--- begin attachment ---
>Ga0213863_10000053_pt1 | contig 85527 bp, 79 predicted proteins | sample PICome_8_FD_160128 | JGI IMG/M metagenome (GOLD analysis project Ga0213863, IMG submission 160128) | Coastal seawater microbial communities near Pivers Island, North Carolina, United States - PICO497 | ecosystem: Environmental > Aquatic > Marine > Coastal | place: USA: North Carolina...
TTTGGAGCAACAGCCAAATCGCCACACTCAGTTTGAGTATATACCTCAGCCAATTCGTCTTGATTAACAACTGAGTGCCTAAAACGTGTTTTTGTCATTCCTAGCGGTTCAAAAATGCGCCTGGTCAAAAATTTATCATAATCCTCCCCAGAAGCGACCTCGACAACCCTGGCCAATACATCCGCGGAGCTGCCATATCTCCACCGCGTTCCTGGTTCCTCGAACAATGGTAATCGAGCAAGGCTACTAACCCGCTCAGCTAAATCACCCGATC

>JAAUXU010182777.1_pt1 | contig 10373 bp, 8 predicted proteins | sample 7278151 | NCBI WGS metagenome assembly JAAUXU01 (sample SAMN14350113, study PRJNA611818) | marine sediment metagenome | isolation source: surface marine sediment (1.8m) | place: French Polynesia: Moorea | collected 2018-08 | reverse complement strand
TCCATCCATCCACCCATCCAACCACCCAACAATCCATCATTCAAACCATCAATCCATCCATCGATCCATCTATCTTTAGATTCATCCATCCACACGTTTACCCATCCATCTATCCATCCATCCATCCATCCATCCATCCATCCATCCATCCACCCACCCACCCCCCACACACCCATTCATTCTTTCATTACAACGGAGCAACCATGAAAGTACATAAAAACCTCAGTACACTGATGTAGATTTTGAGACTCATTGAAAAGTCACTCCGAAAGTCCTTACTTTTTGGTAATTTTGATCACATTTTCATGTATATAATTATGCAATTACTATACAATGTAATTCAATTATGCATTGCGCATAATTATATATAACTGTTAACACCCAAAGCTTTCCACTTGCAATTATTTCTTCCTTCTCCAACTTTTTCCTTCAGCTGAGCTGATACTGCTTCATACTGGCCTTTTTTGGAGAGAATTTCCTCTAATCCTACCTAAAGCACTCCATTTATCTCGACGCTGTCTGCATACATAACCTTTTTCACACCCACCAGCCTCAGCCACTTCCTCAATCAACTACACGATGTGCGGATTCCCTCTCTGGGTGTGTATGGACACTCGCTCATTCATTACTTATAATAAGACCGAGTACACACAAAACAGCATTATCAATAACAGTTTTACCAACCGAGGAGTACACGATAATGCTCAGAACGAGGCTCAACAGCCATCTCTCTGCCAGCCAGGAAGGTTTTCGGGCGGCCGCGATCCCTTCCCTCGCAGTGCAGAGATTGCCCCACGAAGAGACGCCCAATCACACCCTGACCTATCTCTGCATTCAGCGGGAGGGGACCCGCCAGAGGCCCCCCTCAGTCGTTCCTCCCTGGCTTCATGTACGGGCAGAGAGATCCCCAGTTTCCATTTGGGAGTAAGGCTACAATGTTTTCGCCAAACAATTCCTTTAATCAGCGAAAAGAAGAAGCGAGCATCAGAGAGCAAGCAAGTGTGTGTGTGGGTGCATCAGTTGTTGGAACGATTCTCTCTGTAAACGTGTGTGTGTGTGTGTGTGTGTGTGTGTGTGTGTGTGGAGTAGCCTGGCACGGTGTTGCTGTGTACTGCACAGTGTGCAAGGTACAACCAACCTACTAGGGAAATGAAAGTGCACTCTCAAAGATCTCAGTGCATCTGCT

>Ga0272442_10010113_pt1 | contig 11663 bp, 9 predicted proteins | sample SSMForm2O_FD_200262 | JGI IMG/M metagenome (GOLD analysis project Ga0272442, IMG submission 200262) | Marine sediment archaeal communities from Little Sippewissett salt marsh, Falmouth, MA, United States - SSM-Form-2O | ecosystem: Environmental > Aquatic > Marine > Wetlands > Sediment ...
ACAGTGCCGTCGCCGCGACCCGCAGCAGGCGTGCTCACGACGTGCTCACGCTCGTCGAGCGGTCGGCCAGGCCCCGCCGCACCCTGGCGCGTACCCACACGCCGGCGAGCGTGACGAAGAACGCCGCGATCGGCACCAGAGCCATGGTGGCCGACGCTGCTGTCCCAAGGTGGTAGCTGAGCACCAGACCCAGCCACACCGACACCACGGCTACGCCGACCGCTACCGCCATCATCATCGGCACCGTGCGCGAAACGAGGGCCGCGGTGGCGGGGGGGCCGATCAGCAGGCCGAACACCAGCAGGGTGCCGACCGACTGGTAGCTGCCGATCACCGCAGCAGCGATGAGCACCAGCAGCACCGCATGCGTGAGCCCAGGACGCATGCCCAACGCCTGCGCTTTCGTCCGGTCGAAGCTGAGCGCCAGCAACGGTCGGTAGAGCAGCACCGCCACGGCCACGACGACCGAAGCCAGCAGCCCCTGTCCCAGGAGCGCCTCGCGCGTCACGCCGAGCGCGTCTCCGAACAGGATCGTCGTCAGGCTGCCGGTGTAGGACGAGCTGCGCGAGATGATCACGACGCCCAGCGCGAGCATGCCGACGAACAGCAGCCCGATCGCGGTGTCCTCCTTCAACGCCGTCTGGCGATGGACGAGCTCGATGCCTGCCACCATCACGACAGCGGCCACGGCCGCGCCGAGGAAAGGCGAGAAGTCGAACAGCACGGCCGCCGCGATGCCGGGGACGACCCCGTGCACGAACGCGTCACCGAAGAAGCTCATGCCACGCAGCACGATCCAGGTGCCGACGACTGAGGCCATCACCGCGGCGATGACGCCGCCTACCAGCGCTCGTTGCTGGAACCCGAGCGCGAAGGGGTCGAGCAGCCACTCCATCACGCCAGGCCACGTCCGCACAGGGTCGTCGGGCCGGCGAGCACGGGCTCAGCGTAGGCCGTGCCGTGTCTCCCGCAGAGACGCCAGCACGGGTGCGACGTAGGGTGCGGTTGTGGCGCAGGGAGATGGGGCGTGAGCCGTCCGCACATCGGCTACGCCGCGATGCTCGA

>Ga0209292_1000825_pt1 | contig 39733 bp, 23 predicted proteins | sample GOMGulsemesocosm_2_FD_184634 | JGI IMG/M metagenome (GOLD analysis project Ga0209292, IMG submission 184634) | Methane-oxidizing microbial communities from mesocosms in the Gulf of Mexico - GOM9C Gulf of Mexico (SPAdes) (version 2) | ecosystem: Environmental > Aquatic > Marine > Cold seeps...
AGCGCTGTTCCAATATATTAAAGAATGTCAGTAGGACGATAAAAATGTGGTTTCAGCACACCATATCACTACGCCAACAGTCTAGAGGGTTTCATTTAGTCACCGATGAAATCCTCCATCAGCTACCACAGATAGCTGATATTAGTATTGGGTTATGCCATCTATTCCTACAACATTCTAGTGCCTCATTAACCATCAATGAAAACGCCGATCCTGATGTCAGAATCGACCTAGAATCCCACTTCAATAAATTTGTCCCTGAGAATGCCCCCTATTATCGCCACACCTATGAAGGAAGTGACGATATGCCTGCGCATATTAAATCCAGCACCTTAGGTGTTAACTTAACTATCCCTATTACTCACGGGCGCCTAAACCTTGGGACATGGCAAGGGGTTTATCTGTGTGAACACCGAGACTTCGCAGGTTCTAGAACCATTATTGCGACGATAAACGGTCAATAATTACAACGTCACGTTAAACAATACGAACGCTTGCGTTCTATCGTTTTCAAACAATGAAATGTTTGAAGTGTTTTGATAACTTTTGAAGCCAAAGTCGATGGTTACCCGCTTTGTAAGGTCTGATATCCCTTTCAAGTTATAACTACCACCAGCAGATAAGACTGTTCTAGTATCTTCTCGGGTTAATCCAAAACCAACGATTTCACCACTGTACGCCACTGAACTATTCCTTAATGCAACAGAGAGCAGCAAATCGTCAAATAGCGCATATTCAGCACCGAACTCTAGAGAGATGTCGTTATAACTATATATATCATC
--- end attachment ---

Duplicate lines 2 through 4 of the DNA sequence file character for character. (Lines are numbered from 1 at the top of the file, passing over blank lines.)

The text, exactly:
TTTGGAGCAACAGCCAAATCGCCACACTCAGTTTGAGTATATACCTCAGCCAATTCGTCTTGATTAACAACTGAGTGCCTAAAACGTGTTTTTGTCATTCCTAGCGGTTCAAAAATGCGCCTGGTCAAAAATTTATCATAATCCTCCCCAGAAGCGACCTCGACAACCCTGGCCAATACATCCGCGGAGCTGCCATATCTCCACCGCGTTCCTGGTTCCTCGAACAATGGTAATCGAGCAAGGCTACTAACCCGCTCAGCTAAATCACCCGATC

>JAAUXU010182777.1_pt1 | contig 10373 bp, 8 predicted proteins | sample 7278151 | NCBI WGS metagenome assembly JAAUXU01 (sample SAMN14350113, study PRJNA611818) | marine sediment metagenome | isolation source: surface marine sediment (1.8m) | place: French Polynesia: Moorea | collected 2018-08 | reverse complement strand
TCCATCCATCCACCCATCCAACCACCCAACAATCCATCATTCAAACCATCAATCCATCCATCGATCCATCTATCTTTAGATTCATCCATCCACACGTTTACCCATCCATCTATCCATCCATCCATCCATCCATCCATCCATCCATCCATCCACCCACCCACCCCCCACACACCCATTCATTCTTTCATTACAACGGAGCAACCATGAAAGTACATAAAAACCTCAGTACACTGATGTAGATTTTGAGACTCATTGAAAAGTCACTCCGAAAGTCCTTACTTTTTGGTAATTTTGATCACATTTTCATGTATATAATTATGCAATTACTATACAATGTAATTCAATTATGCATTGCGCATAATTATATATAACTGTTAACACCCAAAGCTTTCCACTTGCAATTATTTCTTCCTTCTCCAACTTTTTCCTTCAGCTGAGCTGATACTGCTTCATACTGGCCTTTTTTGGAGAGAATTTCCTCTAATCCTACCTAAAGCACTCCATTTATCTCGACGCTGTCTGCATACATAACCTTTTTCACACCCACCAGCCTCAGCCACTTCCTCAATCAACTACACGATGTGCGGATTCCCTCTCTGGGTGTGTATGGACACTCGCTCATTCATTACTTATAATAAGACCGAGTACACACAAAACAGCATTATCAATAACAGTTTTACCAACCGAGGAGTACACGATAATGCTCAGAACGAGGCTCAACAGCCATCTCTCTGCCAGCCAGGAAGGTTTTCGGGCGGCCGCGATCCCTTCCCTCGCAGTGCAGAGATTGCCCCACGAAGAGACGCCCAATCACACCCTGACCTATCTCTGCATTCAGCGGGAGGGGACCCGCCAGAGGCCCCCCTCAGTCGTTCCTCCCTGGCTTCATGTACGGGCAGAGAGATCCCCAGTTTCCATTTGGGAGTAAGGCTACAATGTTTTCGCCAAACAATTCCTTTAATCAGCGAAAAGAAGAAGCGAGCATCAGAGAGCAAGCAAGTGTGTGTGTGGGTGCATCAGTTGTTGGAACGATTCTCTCTGTAAACGTGTGTGTGTGTGTGTGTGTGTGTGTGTGTGTGTGTGGAGTAGCCTGGCACGGTGTTGCTGTGTACTGCACAGTGTGCAAGGTACAACCAACCTACTAGGGAAATGAAAGTGCACTCTCAAAGATCTCAGTGCATCTGCT